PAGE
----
Appleton's Cyclopedia of American Biography, edited by James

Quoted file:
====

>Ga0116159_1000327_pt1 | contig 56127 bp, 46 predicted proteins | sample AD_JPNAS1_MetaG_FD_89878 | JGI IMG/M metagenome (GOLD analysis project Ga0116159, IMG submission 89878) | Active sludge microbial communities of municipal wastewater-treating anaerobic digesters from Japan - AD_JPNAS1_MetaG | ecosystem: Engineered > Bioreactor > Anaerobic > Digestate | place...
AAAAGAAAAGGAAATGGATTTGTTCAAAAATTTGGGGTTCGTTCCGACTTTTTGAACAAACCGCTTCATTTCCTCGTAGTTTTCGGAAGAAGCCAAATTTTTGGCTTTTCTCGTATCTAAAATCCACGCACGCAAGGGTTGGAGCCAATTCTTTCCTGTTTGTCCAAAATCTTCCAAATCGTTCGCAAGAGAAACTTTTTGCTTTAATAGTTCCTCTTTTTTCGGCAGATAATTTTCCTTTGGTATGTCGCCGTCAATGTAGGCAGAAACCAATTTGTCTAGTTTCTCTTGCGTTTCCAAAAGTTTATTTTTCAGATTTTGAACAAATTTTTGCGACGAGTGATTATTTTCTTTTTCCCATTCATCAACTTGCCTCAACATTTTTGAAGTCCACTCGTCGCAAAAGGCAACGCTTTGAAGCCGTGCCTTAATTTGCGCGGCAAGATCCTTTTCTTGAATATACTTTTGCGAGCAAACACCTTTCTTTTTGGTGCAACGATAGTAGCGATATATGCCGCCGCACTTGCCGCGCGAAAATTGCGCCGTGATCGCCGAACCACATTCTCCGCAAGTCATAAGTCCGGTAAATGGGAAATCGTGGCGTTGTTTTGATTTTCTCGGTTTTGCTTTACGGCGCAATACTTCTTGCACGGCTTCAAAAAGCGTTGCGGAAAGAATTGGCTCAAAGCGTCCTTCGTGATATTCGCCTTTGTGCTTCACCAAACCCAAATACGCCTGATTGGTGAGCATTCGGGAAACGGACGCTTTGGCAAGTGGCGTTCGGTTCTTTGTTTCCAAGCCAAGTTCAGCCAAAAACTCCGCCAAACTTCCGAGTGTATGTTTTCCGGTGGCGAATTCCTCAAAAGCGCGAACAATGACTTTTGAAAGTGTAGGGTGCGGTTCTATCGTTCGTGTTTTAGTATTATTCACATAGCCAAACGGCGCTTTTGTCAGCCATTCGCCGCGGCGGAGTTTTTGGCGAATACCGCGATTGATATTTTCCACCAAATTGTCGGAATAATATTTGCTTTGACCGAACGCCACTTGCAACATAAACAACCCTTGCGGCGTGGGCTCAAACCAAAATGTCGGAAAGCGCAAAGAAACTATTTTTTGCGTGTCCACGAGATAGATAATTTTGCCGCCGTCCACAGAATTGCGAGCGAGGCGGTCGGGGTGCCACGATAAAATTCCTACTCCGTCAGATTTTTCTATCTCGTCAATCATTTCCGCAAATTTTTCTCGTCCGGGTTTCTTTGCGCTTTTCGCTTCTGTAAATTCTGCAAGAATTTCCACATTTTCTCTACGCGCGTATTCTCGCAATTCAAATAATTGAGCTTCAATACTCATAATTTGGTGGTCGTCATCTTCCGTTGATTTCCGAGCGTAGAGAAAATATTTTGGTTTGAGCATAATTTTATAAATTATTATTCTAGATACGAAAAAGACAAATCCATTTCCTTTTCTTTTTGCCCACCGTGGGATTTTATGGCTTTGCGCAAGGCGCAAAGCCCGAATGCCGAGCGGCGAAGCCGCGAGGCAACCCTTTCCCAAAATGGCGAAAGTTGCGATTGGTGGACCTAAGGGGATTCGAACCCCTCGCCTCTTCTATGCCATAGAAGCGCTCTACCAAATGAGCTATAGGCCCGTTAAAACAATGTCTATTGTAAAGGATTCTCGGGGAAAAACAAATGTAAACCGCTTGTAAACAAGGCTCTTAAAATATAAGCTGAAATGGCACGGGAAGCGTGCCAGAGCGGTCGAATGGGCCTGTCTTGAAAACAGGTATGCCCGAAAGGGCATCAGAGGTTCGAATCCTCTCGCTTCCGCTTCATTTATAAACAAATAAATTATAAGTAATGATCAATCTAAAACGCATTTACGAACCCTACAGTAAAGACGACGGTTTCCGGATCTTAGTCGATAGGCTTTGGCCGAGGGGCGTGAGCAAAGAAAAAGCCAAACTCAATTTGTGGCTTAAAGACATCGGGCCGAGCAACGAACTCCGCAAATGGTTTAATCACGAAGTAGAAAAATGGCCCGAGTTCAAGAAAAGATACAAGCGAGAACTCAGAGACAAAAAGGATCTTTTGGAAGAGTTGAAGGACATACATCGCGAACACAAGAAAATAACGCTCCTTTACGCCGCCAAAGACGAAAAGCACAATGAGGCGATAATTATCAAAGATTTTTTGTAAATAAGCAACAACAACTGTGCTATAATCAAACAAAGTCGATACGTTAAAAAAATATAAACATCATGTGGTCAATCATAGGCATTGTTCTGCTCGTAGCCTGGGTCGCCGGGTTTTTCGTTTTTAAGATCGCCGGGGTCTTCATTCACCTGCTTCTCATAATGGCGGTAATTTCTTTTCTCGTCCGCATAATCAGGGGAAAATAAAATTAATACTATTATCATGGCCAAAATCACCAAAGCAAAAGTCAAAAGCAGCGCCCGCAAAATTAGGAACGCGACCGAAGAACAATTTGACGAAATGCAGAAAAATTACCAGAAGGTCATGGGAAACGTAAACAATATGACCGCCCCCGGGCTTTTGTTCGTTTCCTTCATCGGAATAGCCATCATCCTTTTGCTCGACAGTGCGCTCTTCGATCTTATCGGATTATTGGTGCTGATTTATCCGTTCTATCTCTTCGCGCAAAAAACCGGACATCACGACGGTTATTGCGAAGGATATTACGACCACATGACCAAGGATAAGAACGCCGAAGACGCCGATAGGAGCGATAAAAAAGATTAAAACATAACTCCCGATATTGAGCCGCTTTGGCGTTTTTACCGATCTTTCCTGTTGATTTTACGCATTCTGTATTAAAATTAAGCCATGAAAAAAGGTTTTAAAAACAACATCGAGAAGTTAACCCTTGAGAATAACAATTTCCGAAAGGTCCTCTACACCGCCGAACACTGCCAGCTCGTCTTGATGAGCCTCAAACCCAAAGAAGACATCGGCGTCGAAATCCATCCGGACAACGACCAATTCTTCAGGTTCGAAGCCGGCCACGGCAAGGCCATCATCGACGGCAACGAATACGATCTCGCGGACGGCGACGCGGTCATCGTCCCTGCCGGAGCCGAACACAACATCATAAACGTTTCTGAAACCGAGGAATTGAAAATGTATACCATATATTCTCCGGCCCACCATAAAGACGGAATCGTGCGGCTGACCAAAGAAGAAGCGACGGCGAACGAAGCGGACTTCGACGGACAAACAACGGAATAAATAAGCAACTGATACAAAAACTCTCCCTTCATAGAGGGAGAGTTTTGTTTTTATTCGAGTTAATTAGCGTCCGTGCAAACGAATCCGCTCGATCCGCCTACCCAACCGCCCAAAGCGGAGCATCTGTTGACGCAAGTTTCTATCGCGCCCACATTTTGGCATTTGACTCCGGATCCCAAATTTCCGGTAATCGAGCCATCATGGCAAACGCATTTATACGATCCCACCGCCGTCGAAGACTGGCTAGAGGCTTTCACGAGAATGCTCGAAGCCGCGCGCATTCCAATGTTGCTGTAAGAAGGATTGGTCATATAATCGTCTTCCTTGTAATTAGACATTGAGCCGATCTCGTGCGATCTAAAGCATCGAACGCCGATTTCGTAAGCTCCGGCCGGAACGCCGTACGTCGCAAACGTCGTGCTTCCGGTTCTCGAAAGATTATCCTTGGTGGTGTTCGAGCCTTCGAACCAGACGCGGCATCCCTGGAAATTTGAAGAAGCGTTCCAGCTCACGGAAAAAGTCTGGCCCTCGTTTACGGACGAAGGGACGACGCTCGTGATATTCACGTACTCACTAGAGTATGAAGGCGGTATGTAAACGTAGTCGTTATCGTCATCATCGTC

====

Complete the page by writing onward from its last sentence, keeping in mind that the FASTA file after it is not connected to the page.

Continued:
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COOPER, Peter, philanthropist, born in New York City, 12 February, 1791; died there, 4 April, 1883. His mother was the daughter of John Campbell, a successful potter in New York, who became an alderman of the City and was deputy quartermaster during the Revolutionary war. Mr. Campbell contributed liberally to the cause of American freedom, and received in acknowledgment a large quantity of Continental money. On his father's side Mr. Cooper was of English descent, and both his grandfather and his father served in the Continental army. The latter, who became a lieutenant during the war, was a hatter, and at the close of the war resumed his business in New York. Peter was born about this period, and he remembered the time when, as a boy, he was employed to pull hair out of rabbit-skins, his head being just above the table. He continued to assist his father until he was competent to make every part of a hat. The elder Cooper determined to live in the country, and removed to Peekskill, where he began the brewing of ale, and the son was employed in delivering the kegs. Later, Catskill became the residence of the family, and the hatter's business was resumed, to which was added the making of bricks. Peter was made useful in carrying and handling the bricks for the drying process. These occupations proved unsatisfactory, and another move was made, this time to Brooklyn, where the father and son again made hats for a time, after which they settled in Newburg and erected a brewery. Peter meanwhile acquired such knowledge as he could, for his schooling appears to have been limited to half days during a single year. In 1808 he was apprenticed to John Woodward, a carriage-maker, with whom he remained until he became of age. During this time he constructed a machine for mortising the hubs of carriages, which proved of great value to his employer, who at the expiration of his service offered to establish him in business. This, however, was declined, and Cooper settled in Hempstead, L. I., where for three years he manufactured machines for shearing cloth, and at the end of this engagement he had saved sufficient money to buy the right of the state of New York for a machine for shearing cloth. He began the manufacture of these machines on his own account, and the enterprise was thoroughly successful, largely owing to the interruption of commercial intercourse between the United States and Great Britain by the war, and also on account of an improvement devised by himself. At this time he married Sarah Bedel, of Hempstead, who proved a devoted wife during fifty-six years of married life. With the cessation of hostilities the value of this business depreciated, and he turned his shop into a factory for making cabinet-ware. Later he entered the grocery business in New York, but soon afterward the profits acquired by the sale of his machines and in the grocer's shop were invested in a glue-factory, which he purchased with all its stock and buildings then on a lease of twenty-one years. These works were situated on the "old middle road," between 31st and 34th streets, New York City, and there the business of manufacturing glue, oil, whiting, prepared chalk, and isinglass was continued until the expiration of the lease, when he bought ten acres of ground in Naspeth avenue, Brooklyn, where the business has since been continued. In 1828 he purchased 3,000 acres of land within the City limits of Baltimore, and he erected the Canton iron-works, which was the first of his great enterprises tending toward the development of the iron industry in the United States. This purchase was made at a time when there was great commercial excitement in Baltimore on account of the building of the Baltimore and Ohio railroad. It was feared that the many short turns in the road would make it useless for locomotive purposes. The stockholders had become discouraged, and the project seemed about to be abandoned, when Peter Cooper came to the rescue and built, in 1830, from his own designs, the first locomotive engine ever constructed on this continent. By its means the possibility of building railroads in a country with little capital, and with immense stretches of very rough surface, in order to connect commercial centres, without the deep cuts, tunnelling, and levelling that short curves might avoid, was demonstrated, and the Baltimore and Ohio railroad was saved from bankruptcy. He determined to dispose of his Baltimore property, and a portion of it was purchased by Horace Abbott, which in time became the Abbott iron tom pany. The remainder was sold to Boston capitalists, who formed the Canton iron company. He received part of his payment in stock at $44 a share, which he subsequently sold at $230. He then returned to New York and built an iron-factory, which he afterward turned into a rolling-mill, where he first successfully applied anthracite coal to the puddling of iron, and made iron wire for several years. In 1845 he built three blast-furnaces in Phillipsburg, near Easton, Pennsylvania, which were the largest then known, and, to control the manufacture completely, purchased the Andover iron-mines, and built a railroad through a rough country for eight miles, in order to bring the ore down to the furnaces at the rate of 40,000 tons a year. Later the entire plant was combined into a corporation known as the Ironton iron-works. At these works the first wrought-iron beams for fireproof buildings were made. The laying of the Atlantic cable was largely due to his persistent efforts in its behalf. He was the first and only president of the New York, Newfoundland, and London telegraph company. It became necessary to expend large sums in its construction, much of which came directly from Mr. Cooper. The banks were unwilling to trust the corporation, and invariably drew on the president as claims matured. The company was frequently in his debt to the extent of ten to twenty thousand dollars. The first cable lasted scarcely a month, and a dozen years elapsed before the original investments were recovered. In spite of public ridicule and the refusal of capitalists to risk their money, Nr. Cooper clung to the idea, until at last a cable became an assured success. The original stock, which had been placed on the market at $50 a share, was then disposed of to an English company at $90. Mr. Cooper served in both branches of the New York common council, and strongly advocated, when a member of that body, the construction of the Croton aqueduct. He was a trustee in the Public school society first founded to promote public schools in New York, and when that body was merged in the board of education he became a school commissioner. But he is most widely known in connection with his interest in industrial education. His own experience early impressed him with the necessity of affording proper means for the instruction of the working classes. With this idea he secured the property at the junction of 3d and 4th avenues, between 7th and 8th streets, and from plans of his own making "The Cooper Union for the Advancement of Science and Art" was erected. In 1854 the corner-stone was laid, and five years later, on its completion, a deed was executed in fee simple transferring this property to six trustees, who were empowered to devote all rents and income from it "to the instruction and improvement of the inhabitants of the United States in practical science and art." A scheme of education was devised which should include "instruction in branches of knowledge by which men and women earn their daily bread; in laws of health and improvement of the sanitary conditions of families as well as individuals: in social and political science, whereby communities and nations advance in virtue, wealth, and power; and finally in matters which affect the eye, the ear, and the imagination, and furnish a basis for recreation to the working classes." Free courses of lectures on social and political science were established; also a free reading-room ; and collections of works of art and science were provided, and a school for instruction of women in the art of design by which they may gain an honorable livelihood. When sufficient funds have been collected, it is proposed to establish a polytechnic school. The building with its improvements has cost thus far nearly $750,000. It has an endowment of $200,000 for the support of the free reading-room and library. The annual expense of the schools varies from $50,000 to $60,000, and is derived from the rents of such portions of the edifice as are used for business purposes. Mr. Cooper devoted much careful thought and study to questions of finance and good government. He became active in the greenback movement, and published several political pamphlets on the subject of the currency. In 1876 he was nominated by the national independent party as their candidate for president, and in the election that followed received nearly 100,000 votes. In all affairs concerning the advancement and welfare of New York City Mr. Cooper was prominent. No public gathering seemed complete without his well-known presence on the platform. He was a regular attendant of the Unitarian church, and liberal in his donations to charitable institutions, to many of which he held the relation of trustee. His various addresses and speeches were collected in a volume entitled "Ideas for a Science of Good Government, in Addresses, Letters, and Articles on a Strictly National Currency, Tariff, and Civil Service" (New York, 1883).--His son, Edward, merchant, born in New York City, 26 October, 1824. He was educated in public schools and then in Colum-bin, but left College without completing the course, and received the honorary degree of A. M. in 1845. Afterward he spent some time in travel abroad, and on his return to the United States became, with his College friend and brother-in-law, Abram S. Hewitt, a member of the firm of Cooper, Hewitt & county Gradually he was associated with his father in his various enterprises, and much of the active management of affairs fell to him. The success of the Trenton iron-works and of the New Jersey iron-and steel-works is largely due to his painstaking, and careful study of the subject. Long experience as an iron-master has made him a practical and scientific metallurgical engineer. Mr. Cooper has also been prominent as a democrat in New York local politics, and was mayor from 1879 till 1881. He was also an active member of the committee of seventy, through whose efforts the Tweed ring was overthrown. In national politics he has served as a delegate to the Charleston convention of 1860, and to the St. Louis convention of 1876. He is a trustee of the Cooper union, and is a member of various corporations. --Peter Cooper's nephew, James Campbell, mineralogist, born in Harford county, near Baltimore, Maryland, 16 June, 1832, a son of James Cooper, received a limited education in the public schools of Baltimore, and for many years has been connected with the development of western railways, holding various offices. Mr. Cooper has taken great interest in the study of geology and mineralogy, and has collected, located, and named fully 50,000 specimens of minerals, including a collection of 9,000 specimens that he presented the University of Kansas. He has added much to the knowledge of the mineral resources of the United States, and has contributed extensively to newspapers and periodical literature concerning his discoveries. Mr. Cooper is a member of several scientific associations.